Top tips on employing your own personal assistant for care support

Employing your own care and support gives you choice and control about how you’re supported on a day-to-day basis. It also means that you become an ‘individual employer’ and are responsible for recruiting, managing and training your own personal assistants (PAs). This might seem daunting at first, but there’s lots of help out there.

Skill for Care has a practical toolkit to support people to become an individual employer. In this article, it teamed up with three individual employers to share their top tips to help you find and employ the best PAs for you.

Meet Claire – Claire uses a personal budget to employ her own PAs. She has a severe learning disability, communication difficulties and is autistic. Claire lives in a purpose-built bungalow, next door to her parents, with a team of PAs who support her 24/7.

Meet Christina – Christina lives in her own home and has employed PAs for 18 years. She currently employs four PAs who support her with a variety of needs, 24/7.

Meet Charley – Charley was born with Klippel-Trenaunay Weber Syndrome, a rare condition that causes muscle wastage, tissue enlargement and a blood disorder. She’s been an individual employer for seven years and employs a team of seven PAs called the ‘Charleyz Angelz’.

1. Write down your ideal PA

“I only recruit PAs who have the right values that align with my own. When I advertise for a new PA, I write a clear job description and person specification that reflects the role and the type of person that I need to employ,” says Claire.

When you’re recruiting for a PA, think about what makes your ideal candidate and include this in the job advert and description. Think about:

  • their skills
  • their values
  • the jobs that you’d like them to do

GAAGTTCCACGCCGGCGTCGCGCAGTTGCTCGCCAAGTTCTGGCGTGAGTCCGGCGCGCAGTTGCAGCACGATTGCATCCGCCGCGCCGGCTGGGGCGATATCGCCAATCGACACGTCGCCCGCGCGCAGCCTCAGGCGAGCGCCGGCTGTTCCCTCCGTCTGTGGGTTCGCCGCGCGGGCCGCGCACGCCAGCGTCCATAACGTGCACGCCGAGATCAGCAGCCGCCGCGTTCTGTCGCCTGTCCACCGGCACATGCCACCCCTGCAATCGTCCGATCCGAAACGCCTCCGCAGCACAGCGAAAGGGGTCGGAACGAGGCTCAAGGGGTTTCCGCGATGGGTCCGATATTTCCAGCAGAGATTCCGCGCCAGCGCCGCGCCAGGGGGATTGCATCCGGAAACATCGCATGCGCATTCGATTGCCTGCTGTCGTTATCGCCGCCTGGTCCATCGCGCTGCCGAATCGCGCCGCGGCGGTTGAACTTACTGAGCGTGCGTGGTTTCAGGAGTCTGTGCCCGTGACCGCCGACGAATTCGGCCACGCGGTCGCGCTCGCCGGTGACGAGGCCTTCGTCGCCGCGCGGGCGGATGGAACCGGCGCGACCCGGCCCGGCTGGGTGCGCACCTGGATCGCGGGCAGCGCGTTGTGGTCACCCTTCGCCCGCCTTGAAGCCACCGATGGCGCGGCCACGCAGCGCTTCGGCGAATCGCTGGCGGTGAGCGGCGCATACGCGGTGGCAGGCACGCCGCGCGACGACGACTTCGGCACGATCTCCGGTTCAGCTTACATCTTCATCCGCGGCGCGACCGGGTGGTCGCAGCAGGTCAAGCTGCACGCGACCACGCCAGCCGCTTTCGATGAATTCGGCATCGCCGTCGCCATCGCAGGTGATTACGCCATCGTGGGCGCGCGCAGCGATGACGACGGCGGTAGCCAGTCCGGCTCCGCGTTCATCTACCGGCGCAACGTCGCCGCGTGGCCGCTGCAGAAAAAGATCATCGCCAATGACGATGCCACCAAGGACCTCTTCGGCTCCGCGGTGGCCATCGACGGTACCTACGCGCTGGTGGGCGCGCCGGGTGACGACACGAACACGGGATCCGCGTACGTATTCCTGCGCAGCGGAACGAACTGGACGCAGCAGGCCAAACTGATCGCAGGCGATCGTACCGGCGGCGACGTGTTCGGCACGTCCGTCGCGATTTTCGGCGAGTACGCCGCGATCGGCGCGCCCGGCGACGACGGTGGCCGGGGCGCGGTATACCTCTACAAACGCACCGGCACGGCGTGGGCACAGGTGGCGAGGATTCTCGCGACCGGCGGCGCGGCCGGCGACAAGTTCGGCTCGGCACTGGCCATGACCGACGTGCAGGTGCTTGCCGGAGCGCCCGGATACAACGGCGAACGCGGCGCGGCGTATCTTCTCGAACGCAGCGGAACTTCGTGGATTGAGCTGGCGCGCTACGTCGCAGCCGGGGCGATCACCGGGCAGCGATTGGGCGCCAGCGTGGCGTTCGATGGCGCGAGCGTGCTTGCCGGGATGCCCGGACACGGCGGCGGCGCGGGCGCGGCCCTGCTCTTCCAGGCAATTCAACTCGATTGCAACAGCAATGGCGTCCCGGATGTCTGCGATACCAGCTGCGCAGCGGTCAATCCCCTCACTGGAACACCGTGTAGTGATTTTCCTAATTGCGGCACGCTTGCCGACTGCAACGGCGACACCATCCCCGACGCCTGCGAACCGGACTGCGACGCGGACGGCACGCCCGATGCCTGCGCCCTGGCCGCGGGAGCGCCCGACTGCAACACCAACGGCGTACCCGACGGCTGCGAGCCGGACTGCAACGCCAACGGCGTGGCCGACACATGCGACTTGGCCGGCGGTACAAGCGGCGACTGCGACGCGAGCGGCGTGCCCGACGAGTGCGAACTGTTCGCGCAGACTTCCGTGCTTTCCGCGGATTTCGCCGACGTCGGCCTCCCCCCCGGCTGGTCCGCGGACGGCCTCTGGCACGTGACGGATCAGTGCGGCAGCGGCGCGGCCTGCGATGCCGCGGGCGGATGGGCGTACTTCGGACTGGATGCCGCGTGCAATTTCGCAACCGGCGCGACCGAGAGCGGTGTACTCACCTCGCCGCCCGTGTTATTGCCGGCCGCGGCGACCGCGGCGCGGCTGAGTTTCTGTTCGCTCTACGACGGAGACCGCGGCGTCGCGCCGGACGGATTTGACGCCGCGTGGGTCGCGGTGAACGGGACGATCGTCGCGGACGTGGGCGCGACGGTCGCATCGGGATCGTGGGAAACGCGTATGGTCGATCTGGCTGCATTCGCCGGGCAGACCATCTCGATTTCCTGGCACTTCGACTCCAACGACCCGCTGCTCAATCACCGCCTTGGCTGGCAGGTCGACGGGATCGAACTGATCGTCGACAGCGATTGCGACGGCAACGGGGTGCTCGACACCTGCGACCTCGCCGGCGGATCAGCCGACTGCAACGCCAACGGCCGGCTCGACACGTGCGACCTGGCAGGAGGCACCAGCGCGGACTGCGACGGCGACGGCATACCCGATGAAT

• your own cultural and religious needs.

It’s important to take your time to find the right match, as Christina attests. “I have learnt that it is best not to take on a PA just out of desperation, as they may not work to my values,” she says.

2. Advertise for a PA in the right places

Research has found that word of mouth is the most successful way of recruiting a new PA. But there are lots of other ways you can advertise for a PA as well.

Claire has employed a team of PAs for over 10 years, and advertises for new staff using:

  • Gumtree
  • careers fairs
  • your council’s PA noticeboard
  • leaflets around your local community
  • local support groups for disabled people
  • social media, including Facebook and Twitter
  • general recruitment sites, such as Indeed, TotalJobs and Reed.

Your direct payment or personal health budget adviser, as well as your local support organisation, may have other helpful suggestions.

Disabled girl with personal assistant at a dining table 3. Do a thorough interview

An interview is a good way to get to know someone who might work for you, so it’s important to ask the right questions.

To find someone that really matches her initial description, Christina asks people who are interested to fill in an application form. She also does an initial phone interview to get to know them, before selecting suitable candidates for a face-to-face interview.

When interviewing, Charley gives each applicant the same information and asks them the same questions so that everyone is given an equal opportunity. This means that she can easily compare their suitability. She also asks questions to find out what they’re like as a person and whether they’d fit in well with her team.

4. Give new PAs a good induction

When your PA starts you should plan an induction to explain what you want them to do, how you want things to be done and to introduce them to their workplace.

Claire uses the relevant sections of the Care Certificate, a set of standards expected for health and social care staff, to support induction, alongside other training.

“When a new PA starts, they learn about the ways that I want to be supported. New PAs shadow the trainer or manager for the first few weeks to ensure that they’re competent and feel confident to work alone. PAs can request extra shadowing time if needed,” says Claire.

Charley does something similar. After working alongside an experienced PA in the first week and being supervised in the second, they only start working independently by week three. During these early days, Charley gives regular feedback via email and face-to-face meetings. They discuss what’s going well and if her PAs need any more support, for example, further training.